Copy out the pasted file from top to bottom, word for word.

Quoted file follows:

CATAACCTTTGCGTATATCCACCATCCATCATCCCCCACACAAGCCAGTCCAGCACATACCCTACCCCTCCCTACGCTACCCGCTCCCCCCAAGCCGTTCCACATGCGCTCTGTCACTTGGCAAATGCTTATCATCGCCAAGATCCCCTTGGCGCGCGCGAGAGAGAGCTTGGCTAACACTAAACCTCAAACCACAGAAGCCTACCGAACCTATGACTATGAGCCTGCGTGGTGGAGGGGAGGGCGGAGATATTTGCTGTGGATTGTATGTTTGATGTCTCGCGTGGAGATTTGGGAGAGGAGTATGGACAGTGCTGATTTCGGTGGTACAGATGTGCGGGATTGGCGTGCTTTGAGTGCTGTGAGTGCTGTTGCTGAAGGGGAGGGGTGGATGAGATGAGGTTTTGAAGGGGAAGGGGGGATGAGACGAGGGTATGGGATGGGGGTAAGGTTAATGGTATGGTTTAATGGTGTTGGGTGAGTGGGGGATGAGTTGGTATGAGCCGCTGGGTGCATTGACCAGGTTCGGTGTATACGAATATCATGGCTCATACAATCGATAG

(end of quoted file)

CATAACCTTTGCGTATATCCACCATCCATCATCCCCCACACAAGCCAGTCCAGCACATACCCTACCCCTCCCTACGCTACCCGCTCCCCCCAAGCCGTTCCACATGCGCTCTGTCACTTGGCAAATGCTTATCATCGCCAAGATCCCCTTGGCGCGCGCGAGAGAGAGCTTGGCTAACACTAAACCTCAAACCACAGAAGCCTACCGAACCTATGACTATGAGCCTGCGTGGTGGAGGGGAGGGCGGAGATATTTGCTGTGGATTGTATGTTTGATGTCTCGCGTGGAGATTTGGGAGAGGAGTATGGACAGTGCTGATTTCGGTGGTACAGATGTGCGGGATTGGCGTGCTTTGAGTGCTGTGAGTGCTGTTGCTGAAGGGGAGGGGTGGATGAGATGAGGTTTTGAAGGGGAAGGGGGGATGAGACGAGGGTATGGGATGGGGGTAAGGTTAATGGTATGGTTTAATGGTGTTGGGTGAGTGGGGGATGAGTTGGTATGAGCCGCTGGGTGCATTGACCAGGTTCGGTGTATACGAATATCATGGCTCATACAATCGATAG